Time to Pay Up: BP Charged with Financial Responsibility for 2010 Oil Spill
On April 20, 2010, a BP owned oilrig fire and explosion resulted in the largest marine oil spill in the history of the United States. Over a period of 87 days, approximately 68,000 square miles of Gulf of Mexico waters were polluted with an unrelenting flow of the slick oil (Schwartz 2015). Over the past five years, countless efforts by both the government and BP have targeted reducing the spill effects and quantifying the costs of this disaster to the environment. On January 15, 2015, Judge Carl J. Barbier of Federal District Court in New Orleans settled the dispute. He determined that BP is responsible for spilling 3.19 million barrels of oil into the Gulf of Mexico, at a cost of nearly $13.7 billion (Schwartz 2015). However, just a few days later the company began contending for lower fines by accounting for the extensive mitigation attempts BP employed after the spill (“BP Argues” 2015).
This vacillating contest between two of the main stakeholders in the case has been maintained over the five years since the spill and will hopefully end soon with the settlement deal. While other stakeholders have played significant roles in the case, this case has largely fallen into the entangled web of disputes between the federal government, BP, and environmental groups. By examining the case from a stakeholder analysis, we can begin to understand the values from which the stakeholders approach the issue and the goals they aim to accomplish in remediating the 2010 gulf spill.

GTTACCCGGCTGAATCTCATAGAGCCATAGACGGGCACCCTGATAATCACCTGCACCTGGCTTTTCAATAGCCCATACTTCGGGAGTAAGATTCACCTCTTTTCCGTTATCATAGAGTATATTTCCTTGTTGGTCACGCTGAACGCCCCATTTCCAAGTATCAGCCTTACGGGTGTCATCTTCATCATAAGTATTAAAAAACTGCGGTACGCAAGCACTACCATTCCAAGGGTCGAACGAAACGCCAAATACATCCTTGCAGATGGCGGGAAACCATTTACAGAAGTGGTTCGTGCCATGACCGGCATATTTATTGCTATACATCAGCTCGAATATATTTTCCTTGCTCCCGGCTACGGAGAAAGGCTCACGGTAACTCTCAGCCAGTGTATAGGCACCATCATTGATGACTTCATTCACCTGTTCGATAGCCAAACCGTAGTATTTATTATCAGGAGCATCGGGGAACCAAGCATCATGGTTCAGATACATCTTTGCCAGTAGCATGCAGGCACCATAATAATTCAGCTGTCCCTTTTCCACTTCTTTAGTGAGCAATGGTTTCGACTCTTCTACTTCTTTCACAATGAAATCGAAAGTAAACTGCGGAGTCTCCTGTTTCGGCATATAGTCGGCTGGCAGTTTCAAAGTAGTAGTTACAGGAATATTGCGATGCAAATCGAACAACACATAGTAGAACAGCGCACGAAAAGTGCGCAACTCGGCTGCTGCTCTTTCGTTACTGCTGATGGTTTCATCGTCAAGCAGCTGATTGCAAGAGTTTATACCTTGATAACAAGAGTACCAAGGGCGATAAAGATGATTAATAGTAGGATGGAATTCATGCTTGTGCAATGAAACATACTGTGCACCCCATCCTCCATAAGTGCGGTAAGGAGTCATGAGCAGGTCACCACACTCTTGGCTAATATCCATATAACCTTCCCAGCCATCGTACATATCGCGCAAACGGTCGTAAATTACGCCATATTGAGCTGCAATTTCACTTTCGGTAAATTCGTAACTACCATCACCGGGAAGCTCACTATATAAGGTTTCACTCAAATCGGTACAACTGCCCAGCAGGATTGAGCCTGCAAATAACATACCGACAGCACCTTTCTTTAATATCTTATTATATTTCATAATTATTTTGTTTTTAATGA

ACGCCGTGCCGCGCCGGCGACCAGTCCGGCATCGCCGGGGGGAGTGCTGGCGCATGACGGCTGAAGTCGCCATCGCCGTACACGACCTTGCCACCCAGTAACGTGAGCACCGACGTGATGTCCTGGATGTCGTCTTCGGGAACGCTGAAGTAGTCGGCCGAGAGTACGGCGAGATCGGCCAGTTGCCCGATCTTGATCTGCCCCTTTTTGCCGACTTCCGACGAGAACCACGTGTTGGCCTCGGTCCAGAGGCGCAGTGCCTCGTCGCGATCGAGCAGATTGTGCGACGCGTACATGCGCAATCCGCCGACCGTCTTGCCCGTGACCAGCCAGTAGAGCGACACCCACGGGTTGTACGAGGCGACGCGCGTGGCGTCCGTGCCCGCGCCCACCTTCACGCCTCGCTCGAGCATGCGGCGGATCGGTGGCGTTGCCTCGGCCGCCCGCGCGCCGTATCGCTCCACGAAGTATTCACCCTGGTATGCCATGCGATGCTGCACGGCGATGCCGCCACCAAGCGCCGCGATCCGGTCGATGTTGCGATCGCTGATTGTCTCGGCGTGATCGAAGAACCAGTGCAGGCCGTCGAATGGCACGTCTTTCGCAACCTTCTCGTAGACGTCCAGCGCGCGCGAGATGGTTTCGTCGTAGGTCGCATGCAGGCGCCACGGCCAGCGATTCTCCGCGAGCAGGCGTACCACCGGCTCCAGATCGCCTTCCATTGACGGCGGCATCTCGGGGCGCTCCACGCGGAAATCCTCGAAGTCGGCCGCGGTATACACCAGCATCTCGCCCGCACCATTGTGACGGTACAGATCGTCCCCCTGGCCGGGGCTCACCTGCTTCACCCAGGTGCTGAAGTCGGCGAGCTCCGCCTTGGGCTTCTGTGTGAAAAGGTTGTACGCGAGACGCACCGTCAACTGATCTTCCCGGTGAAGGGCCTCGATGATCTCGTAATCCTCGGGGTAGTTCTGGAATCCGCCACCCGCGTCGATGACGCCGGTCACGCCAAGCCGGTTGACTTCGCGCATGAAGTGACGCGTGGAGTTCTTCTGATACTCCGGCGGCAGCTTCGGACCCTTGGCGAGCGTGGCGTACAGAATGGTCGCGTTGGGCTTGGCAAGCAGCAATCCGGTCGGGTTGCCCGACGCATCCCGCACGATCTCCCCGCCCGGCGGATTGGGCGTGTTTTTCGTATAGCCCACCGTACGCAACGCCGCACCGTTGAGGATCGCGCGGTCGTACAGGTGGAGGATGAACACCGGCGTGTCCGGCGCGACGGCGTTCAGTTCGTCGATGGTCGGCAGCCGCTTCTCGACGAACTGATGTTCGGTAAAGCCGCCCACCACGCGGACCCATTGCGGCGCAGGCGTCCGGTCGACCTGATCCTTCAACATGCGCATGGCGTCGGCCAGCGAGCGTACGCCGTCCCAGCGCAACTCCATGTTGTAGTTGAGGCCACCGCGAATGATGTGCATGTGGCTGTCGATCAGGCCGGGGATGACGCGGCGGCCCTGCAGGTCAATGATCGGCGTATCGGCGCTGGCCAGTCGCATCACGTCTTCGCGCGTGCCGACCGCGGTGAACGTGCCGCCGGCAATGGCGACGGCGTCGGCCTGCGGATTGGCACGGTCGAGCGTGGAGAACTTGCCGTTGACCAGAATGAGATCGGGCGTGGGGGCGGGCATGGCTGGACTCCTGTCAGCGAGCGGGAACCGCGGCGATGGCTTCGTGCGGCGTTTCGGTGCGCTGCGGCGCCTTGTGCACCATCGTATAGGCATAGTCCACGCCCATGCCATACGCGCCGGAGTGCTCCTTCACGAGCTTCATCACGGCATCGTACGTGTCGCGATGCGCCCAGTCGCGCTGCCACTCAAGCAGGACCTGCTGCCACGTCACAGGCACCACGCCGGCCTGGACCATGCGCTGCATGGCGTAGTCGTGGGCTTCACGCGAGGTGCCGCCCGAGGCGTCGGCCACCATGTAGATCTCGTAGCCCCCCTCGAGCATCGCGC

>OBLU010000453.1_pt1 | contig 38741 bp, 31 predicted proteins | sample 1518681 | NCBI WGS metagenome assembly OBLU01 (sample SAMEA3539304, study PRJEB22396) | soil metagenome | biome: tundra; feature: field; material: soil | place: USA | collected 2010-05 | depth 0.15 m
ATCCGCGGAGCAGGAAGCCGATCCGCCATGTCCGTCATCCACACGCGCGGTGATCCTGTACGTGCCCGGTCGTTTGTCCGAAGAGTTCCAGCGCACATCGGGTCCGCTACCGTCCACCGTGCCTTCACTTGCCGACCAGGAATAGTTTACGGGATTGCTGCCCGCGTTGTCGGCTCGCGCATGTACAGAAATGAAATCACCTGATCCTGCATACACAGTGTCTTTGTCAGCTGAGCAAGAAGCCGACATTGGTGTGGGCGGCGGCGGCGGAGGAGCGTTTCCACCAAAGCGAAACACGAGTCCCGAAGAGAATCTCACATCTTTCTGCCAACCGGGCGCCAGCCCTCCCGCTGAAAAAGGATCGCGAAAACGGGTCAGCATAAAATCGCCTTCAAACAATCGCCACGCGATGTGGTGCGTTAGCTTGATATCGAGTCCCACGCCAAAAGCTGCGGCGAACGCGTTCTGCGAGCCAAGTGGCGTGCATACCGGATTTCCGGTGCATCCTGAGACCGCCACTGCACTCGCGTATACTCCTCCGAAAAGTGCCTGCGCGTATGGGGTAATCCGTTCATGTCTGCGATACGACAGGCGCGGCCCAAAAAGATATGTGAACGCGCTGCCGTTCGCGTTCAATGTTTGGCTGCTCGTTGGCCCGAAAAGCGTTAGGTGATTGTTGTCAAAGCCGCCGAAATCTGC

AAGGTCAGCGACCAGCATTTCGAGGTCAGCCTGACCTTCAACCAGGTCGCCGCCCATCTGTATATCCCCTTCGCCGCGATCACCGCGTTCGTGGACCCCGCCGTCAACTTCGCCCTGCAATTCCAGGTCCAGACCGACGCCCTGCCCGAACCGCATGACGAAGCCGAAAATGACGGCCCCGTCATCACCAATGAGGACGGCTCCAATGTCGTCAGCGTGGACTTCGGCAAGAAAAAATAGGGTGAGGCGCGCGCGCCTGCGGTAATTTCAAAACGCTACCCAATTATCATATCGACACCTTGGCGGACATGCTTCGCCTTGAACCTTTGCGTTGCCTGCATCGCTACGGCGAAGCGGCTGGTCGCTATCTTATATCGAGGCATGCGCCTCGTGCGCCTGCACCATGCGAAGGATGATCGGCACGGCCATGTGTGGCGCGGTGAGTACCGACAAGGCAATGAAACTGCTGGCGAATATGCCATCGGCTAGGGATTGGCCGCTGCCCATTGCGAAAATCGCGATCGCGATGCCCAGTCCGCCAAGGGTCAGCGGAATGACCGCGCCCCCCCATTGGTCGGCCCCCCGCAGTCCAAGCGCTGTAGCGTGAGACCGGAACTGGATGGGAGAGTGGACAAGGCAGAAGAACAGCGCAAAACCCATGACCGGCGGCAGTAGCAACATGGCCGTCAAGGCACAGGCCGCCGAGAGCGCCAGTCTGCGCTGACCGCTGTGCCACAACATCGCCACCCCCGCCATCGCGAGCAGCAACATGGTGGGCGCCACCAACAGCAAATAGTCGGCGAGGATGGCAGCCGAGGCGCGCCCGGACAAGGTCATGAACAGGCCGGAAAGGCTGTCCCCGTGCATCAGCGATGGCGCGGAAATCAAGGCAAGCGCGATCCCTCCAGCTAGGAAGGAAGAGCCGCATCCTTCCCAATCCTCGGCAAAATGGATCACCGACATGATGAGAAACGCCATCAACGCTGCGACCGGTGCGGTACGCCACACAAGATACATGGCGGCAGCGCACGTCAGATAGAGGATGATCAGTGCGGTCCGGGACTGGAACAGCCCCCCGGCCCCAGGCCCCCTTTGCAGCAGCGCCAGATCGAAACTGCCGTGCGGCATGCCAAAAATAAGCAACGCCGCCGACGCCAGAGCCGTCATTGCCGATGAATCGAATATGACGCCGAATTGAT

By mapping out the three key stakeholders in the gulf spill case, we can better determine what influence each has in deciding BP’s financial responsibility. While arguably all three groups are just as close to the issue, the federal government is the stakeholder with the most influence due to its combination of power and authority. Using Bourne and Walker’s (2005) stakeholder analysis methodology, the government has influential power over BP and an interest in remediating the spill. The government, coming from an administrative rationalist approach, believes in implementing scientific management and cost-benefit analyses (Smith 2009). They seek to utilize scientific methods to determine the exact effect BP had on the gulf.
BP utilizes similar tactics; however, they produce much lower estimates than the government. While BP is a powerful stakeholder, in this case their power is somewhat limited because they are the stakeholder at fault. While they have an interest in remediation as well, the company’s bigger interest is not having to pay large fees to the government. Therefore, the company has been pushing for lower fines from the government.
Finally, the environmentalist groups represent the third stakeholder in this case. With the strongest interest in seeing restoration in the gulf environment and ecosystem, the environmental groups have some influence over the government by means of lobbyists and protests. This stakeholder group, however, has the least power or authority in determining the fiscal outcome for BP. Taking all three of these stakeholders into account, Judge Barbier was able to determine the financial responsibility of BP, totaling $13.7 billion. With an end now approaching in this ongoing environmental struggle between government, corporation and the environment, it is important to understand whom the key actors have been and what influence they have had. In doing so, we can fully understand the measures made to finally determine an appropriate settlement in this tragic event.
Bourne, Lynda, and Derek H. T. Walker. 2005. “Visualizing and Mapping Stakeholder Influence.” Management Decision 43 (5):649.
“BP Argues for Smaller Fines in Final Phase of Oil Spill Trial,” New York Times, 20 January, 2015.
John Schwartz, “Judge’s Ruling on Gulf Oil Spill Lowers Ceiling on the Fine BP is Facing,” New York Times, 15 January, 2015.
Smith, Zachary. 2009. “Public Opinion and the Environment.” The Environmental Policy Paradox:26.